In the crisis care component of the plan, the focus is on new growth in different types of roles with both peer support and voluntary sector workers commissioned by NHS to deliver services. Too often approaches to mental ill-health have been over-medicalised rather than just being with people. Building the capacity of the workforce with those with lived experience will ensure services mirror more closely the needs of those who will use the service going forward.
There are important policy changes that are needed to support implementation of the plan. Access and capacity is one thing but how quality is delivered is critical to success. Co-producing with people using the services is an integral part of success.
Has COVID-19 Impacted the Planned Implementation?
Globally, everyone has been grappling with flattening the curve on COVID-19 infection. As success is slowly evolving, there is increasing concern by mental health leaders that the long-term impacts of the restrictions will increase demands for mental health services.
Fortunately, Bobby says because NHS England is in year 2 of the 5-year transformation plan, COVID-19 has meant that some activities have been accelerated rather than blocked, and that is for the better. When the pandemic peaked in April, NHS England asked all NHS Trusts to establish an all-age, open-access 24/7 urgent NHS mental health crisis helpline. All areas achieved this within the space of one month, well ahead of the original schedule.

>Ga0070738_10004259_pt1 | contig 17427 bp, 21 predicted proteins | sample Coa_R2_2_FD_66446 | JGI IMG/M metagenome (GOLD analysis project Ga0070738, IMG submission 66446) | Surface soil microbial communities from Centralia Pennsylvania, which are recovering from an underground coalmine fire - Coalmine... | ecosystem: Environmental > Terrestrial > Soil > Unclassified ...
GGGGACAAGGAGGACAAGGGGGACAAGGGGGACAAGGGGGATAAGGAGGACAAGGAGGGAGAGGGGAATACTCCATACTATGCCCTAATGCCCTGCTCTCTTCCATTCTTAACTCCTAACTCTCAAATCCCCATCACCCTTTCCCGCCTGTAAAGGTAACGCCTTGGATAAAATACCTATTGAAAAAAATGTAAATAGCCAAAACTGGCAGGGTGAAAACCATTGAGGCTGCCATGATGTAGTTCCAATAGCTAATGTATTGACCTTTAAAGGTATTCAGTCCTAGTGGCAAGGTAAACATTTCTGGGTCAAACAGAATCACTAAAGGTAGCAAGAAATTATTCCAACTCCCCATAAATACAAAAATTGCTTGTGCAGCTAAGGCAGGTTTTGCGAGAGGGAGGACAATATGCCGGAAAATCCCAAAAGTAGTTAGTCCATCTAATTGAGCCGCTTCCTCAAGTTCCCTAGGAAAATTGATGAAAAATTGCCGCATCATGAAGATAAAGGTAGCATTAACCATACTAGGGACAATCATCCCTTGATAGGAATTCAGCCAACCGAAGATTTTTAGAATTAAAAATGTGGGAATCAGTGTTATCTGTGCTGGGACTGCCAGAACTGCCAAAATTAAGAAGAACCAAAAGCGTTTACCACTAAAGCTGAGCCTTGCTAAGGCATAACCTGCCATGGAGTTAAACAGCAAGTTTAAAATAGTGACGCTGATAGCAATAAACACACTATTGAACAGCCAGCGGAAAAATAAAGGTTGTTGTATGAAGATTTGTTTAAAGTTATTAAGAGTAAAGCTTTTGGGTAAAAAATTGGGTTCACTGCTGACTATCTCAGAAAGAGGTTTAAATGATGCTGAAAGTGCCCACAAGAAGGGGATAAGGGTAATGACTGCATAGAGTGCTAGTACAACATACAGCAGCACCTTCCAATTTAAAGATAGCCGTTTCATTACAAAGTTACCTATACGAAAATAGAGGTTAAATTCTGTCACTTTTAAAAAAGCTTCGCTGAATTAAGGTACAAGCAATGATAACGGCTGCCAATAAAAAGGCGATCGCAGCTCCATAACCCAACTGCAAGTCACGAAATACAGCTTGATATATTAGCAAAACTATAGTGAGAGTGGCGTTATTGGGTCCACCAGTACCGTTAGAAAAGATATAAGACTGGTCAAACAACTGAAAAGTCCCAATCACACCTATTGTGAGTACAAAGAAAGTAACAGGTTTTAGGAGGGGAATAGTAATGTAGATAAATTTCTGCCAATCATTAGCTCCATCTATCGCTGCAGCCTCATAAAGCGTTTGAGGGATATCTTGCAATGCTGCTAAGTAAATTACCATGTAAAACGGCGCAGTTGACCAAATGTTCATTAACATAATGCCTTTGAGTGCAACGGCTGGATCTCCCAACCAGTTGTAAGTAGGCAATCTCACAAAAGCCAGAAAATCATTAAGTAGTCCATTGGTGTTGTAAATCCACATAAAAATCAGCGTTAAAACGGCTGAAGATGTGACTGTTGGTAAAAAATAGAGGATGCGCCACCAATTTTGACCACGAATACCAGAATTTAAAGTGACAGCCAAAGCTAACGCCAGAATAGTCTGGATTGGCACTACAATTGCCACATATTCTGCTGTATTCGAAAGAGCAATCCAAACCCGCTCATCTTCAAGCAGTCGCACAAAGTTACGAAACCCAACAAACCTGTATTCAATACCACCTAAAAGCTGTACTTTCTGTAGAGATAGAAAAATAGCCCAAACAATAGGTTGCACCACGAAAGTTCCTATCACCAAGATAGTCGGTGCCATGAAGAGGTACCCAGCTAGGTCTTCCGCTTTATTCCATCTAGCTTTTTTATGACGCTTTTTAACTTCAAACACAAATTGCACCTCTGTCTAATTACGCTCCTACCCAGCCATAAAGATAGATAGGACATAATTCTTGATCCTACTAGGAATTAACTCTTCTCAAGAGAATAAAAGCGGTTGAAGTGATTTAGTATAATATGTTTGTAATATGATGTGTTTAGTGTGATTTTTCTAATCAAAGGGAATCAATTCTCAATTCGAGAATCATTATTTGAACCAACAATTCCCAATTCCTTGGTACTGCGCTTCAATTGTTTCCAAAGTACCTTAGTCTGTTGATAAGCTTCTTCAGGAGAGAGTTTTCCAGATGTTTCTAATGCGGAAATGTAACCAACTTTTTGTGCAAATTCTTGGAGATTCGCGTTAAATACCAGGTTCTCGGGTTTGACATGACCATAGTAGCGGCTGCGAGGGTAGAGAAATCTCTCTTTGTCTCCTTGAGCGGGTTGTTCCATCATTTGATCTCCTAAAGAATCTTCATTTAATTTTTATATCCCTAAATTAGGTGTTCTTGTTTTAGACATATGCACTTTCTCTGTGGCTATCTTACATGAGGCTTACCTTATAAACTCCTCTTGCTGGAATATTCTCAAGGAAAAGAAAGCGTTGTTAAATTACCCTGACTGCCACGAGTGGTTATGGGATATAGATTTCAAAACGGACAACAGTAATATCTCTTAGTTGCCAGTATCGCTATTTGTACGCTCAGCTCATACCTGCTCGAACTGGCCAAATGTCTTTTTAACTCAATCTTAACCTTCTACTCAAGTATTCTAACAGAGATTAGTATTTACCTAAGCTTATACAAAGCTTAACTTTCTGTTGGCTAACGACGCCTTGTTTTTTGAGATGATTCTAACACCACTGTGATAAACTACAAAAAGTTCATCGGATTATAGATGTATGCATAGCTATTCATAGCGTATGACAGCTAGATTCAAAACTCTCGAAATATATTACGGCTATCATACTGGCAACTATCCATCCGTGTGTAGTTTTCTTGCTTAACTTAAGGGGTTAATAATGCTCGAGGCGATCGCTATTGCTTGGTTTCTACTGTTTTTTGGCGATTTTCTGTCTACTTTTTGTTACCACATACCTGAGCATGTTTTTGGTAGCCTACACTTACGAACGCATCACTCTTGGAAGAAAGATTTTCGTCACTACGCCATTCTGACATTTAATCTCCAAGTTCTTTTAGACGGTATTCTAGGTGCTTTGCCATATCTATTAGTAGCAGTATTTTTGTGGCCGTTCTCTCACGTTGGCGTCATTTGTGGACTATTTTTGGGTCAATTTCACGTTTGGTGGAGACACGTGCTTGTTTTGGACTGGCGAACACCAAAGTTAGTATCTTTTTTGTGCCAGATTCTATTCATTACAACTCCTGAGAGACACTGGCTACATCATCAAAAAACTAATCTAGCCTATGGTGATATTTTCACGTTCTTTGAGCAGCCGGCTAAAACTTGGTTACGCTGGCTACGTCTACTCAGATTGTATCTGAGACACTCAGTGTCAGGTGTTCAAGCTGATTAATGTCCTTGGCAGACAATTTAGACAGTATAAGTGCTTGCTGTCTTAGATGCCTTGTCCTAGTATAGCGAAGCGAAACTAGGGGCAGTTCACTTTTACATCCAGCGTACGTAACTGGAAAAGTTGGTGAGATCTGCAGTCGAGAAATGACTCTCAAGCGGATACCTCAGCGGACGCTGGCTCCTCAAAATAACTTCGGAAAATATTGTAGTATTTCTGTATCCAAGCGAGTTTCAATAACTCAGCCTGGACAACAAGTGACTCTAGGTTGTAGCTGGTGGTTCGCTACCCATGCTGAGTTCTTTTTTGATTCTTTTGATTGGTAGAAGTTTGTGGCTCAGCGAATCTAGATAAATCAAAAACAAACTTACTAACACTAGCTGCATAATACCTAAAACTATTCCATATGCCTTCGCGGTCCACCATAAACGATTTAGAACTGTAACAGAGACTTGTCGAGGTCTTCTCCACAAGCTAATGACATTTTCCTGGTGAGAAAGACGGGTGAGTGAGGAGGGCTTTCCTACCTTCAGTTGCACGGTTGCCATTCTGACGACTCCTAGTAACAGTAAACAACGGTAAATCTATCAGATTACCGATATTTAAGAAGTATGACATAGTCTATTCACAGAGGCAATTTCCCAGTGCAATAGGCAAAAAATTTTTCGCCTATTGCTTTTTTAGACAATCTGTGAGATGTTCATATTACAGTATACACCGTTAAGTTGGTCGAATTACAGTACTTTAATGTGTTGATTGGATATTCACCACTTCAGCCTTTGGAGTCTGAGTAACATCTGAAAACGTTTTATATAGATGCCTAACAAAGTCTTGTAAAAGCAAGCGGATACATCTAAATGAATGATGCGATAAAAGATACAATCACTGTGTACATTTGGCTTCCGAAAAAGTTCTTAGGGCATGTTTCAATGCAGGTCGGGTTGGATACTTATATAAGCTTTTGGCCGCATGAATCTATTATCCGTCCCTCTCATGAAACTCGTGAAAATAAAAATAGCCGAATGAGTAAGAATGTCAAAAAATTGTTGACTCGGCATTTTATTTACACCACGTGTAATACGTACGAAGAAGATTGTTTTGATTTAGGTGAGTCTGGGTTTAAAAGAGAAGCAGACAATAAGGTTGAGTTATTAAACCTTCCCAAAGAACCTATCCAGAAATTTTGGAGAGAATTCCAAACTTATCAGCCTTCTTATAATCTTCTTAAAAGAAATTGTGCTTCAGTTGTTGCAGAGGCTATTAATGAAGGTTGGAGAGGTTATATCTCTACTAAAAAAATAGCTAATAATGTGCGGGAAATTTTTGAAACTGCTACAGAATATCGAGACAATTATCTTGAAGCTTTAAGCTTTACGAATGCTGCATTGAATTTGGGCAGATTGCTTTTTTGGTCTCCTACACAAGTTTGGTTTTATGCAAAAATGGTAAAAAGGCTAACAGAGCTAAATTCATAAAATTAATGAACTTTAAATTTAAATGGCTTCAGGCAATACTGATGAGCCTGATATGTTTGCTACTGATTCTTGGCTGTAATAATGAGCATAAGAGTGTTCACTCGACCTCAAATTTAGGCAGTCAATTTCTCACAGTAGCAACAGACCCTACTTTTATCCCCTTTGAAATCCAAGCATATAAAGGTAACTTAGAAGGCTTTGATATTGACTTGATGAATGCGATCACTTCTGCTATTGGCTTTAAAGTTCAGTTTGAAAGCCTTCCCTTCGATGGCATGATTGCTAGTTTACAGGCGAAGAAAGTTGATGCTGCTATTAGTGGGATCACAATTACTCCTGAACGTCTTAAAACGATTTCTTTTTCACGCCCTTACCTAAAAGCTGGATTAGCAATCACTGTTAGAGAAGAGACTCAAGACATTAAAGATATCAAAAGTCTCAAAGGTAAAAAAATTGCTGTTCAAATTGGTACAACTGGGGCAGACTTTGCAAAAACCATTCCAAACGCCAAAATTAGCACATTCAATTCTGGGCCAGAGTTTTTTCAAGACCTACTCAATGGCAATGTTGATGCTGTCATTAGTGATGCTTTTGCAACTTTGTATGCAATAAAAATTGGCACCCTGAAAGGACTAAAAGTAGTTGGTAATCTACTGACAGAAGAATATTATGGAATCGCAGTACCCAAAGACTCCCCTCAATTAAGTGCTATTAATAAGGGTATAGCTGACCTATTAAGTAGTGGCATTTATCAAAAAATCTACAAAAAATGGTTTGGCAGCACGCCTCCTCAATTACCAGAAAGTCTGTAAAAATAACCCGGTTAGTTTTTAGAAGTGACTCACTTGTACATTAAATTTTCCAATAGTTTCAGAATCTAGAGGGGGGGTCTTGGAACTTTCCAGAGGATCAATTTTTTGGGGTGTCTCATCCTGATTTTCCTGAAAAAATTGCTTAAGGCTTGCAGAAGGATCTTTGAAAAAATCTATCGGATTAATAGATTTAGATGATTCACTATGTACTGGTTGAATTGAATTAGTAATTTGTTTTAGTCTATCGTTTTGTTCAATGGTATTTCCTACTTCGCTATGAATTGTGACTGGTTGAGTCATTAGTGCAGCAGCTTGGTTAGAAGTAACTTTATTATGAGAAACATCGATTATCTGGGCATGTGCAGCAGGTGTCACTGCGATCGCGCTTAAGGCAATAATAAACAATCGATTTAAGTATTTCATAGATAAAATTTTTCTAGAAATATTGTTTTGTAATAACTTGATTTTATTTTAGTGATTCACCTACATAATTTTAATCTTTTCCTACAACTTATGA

Most parts of the country also set up alternative mental health centres to have been established outside of A&E, while this is to primarily reduce risk of infection within hospitals, the success of these centres will still need to be assessed.
Where to Next?
Generally, NHS England is pleased with the implementation of the plan so far and has plans to enhance the infrastructure (such as improving data collection systems) needed to sustain the ambitious plan. One area that future plans need to address is improved integration of social services, particularly at the local level. Like in many parts of the world, health policy is not as well integrated with social policy as it could be, and it is well documented that many people who take their own life are dealing with life’s daily struggles rather than a diagnosed mental illness. There is opportunity to align policies on homelessness, financial matters; family and other relationship challenges, and many other social determinants of health to bring a greater focus on prevention.
There is some hope within the NHS that the UK Government will put forward plans for social and public health to complement its ambitious plans for healthcare-based mental health services, however, it may be that this is something for 2025 and beyond.
Sue Murray, International Correspondent
A health promotion advocate in Australia dedicated to improving the health and well being of all people. Throughout her career, she has focused on health for the community and has expertise in communications, education, and organisational development.
Sue currently leads the Zero Suicide Institute of Australia, which aims to support the healthcare system to understand and more effectively manage those who are vulnerable to suicide and suicidal behaviour.